A Wisconsin woman was not feeling well when she went to the bathroom and realized the source of her pain.
KENT, Ohio - Got some dirty laundry on Facebook you need to "wash"? Three Kent State University students created a program called "FaceWash" that will help you do just that.
The students, Junior Daniel Gur, Senior David Steinberg and Junior Camden Fullmer, all have a major in Computer Science at KSU and developed the program at a "Hacker" competition, placing in the top 20. But the buzz their app is getting would make you think they won first place and Nobel Peace Prize.
"I know last year when I was looking for internships, I had to go through my Facebook, you know, to delete all undesirable content and that took me hours and hours .. and I mean it was like a real hassle and to go through photos. It's a pain," said Daniel Gur, one of the app's designers.
It's one of the reasons they decided to create FaceWash.
FaceWash, spelled with a period before the "s" and "h" online, is a program that accesses your Facebook page when you grant it permission, identifies "unwanted posts" and allows you to delete those posts no matter how long ago they were posted. How does this work?
You first go to the FaceWash site by typing "Facewash" in your URL box. Once you're on the app homepage, click "Get Started" and log in your Facebook information. Then you'll see a small box on the top left corner that will let you search for certain words, or hit "search." The code these three students developed will search questionable words for you. The app then pulls up those posts and you then have the option of clicking on them to find them and delete them. You can find old posts you've forgotten about years ago - and new ones.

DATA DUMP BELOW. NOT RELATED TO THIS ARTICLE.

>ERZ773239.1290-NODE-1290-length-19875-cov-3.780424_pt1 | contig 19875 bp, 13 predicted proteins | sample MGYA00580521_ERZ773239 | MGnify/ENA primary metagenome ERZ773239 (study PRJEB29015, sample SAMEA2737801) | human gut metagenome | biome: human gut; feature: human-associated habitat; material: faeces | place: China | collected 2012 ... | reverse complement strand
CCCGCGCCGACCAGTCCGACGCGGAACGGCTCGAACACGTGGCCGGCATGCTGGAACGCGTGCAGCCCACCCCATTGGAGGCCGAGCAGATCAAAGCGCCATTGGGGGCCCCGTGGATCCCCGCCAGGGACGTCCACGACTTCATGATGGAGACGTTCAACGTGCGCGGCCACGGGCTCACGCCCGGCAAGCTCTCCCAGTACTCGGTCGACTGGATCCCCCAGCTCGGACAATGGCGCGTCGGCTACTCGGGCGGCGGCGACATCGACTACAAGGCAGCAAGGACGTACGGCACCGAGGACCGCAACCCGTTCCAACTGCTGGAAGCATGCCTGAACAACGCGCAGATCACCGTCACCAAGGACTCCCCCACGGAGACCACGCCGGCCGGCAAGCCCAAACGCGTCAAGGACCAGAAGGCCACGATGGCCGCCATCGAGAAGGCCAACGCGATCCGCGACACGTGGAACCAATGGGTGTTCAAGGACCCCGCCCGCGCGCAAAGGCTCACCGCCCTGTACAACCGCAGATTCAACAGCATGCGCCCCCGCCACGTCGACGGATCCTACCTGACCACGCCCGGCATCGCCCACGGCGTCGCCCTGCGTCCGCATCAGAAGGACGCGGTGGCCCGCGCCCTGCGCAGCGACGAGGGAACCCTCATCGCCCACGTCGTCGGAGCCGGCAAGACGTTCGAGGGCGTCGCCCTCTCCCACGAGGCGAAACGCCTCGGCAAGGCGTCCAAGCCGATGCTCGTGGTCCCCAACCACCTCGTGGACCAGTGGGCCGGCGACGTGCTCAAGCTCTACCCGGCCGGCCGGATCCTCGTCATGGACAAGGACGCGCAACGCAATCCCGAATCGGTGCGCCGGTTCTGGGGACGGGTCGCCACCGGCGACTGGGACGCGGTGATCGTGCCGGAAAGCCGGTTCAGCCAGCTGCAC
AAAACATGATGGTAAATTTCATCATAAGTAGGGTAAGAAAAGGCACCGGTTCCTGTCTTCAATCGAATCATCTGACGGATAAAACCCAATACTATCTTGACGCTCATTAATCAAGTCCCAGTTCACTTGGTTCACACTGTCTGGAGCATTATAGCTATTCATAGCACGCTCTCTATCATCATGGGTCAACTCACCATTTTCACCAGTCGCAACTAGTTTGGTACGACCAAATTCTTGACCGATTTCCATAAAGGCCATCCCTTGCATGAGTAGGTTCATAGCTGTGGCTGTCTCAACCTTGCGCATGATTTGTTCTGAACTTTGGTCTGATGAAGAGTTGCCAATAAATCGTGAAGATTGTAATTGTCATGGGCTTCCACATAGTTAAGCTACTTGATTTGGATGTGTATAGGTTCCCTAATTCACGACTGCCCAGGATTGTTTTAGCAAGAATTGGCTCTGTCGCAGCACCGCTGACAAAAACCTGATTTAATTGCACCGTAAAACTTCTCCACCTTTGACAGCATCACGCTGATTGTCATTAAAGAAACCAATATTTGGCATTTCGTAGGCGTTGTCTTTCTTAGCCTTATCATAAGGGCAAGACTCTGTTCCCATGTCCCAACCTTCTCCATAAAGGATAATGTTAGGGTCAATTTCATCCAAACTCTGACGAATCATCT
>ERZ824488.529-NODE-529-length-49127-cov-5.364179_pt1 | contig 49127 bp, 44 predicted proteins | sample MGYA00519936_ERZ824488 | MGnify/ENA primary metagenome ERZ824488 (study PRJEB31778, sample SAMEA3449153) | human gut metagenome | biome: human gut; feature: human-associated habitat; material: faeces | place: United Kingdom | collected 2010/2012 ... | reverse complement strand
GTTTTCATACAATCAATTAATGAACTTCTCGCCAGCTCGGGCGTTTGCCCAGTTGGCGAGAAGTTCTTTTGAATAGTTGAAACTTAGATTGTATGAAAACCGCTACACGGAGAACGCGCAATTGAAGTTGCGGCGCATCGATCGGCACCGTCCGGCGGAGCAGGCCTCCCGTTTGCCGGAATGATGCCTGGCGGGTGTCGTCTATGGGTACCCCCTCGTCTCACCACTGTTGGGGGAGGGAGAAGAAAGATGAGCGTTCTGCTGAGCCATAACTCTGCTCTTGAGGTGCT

Being of the "social media" generation , David Steinberg, one of app designers said, "A lot of us started when we were quite young, using the internet, posting about ourselves and our friends … the way you view the world really changes and when you get to a point when you say, 'I'm really happy I moved on past a lot of stuff,' it can be difficult at times to make sure it's not attached to you still."
The app is only about 10 days old but already, the students say it's getting a great deal of attention.
"We've had over 135,000 unique visits under 10 days, and that's in over 175 nations," said Camden Fullmer, the app's third designer.
"This is for people to use to really help themselves out and make smart choices for themselves. So we've gotten great feedback," said Steinberg, " … someone called us a 'heroic janitor on a mission' and I just, I was like, that's the coolest, thank you. You just made my day!"
What about username and password information? How do app users know it's safe?
Steinberg answered, "The way that Facebook does this is…it's an authorization process. So we as a user do not access your content. We, as a sanctioned application, have access to your content only through automation tokens that our severs handle. We don't store your information. Once you've actually logged out of Facebook, you're not still logged into our system."
"This is to help you out securely. This is nothing to use your information for malicious means," added Steinberg.
Because the app is so new, the three students say it's free and they're also working to make it better. They're trying to create code that would allow for facial recognition software so the search will also pick up photos and not just verbal posts. They also say they're trying to expand it to Twitter.
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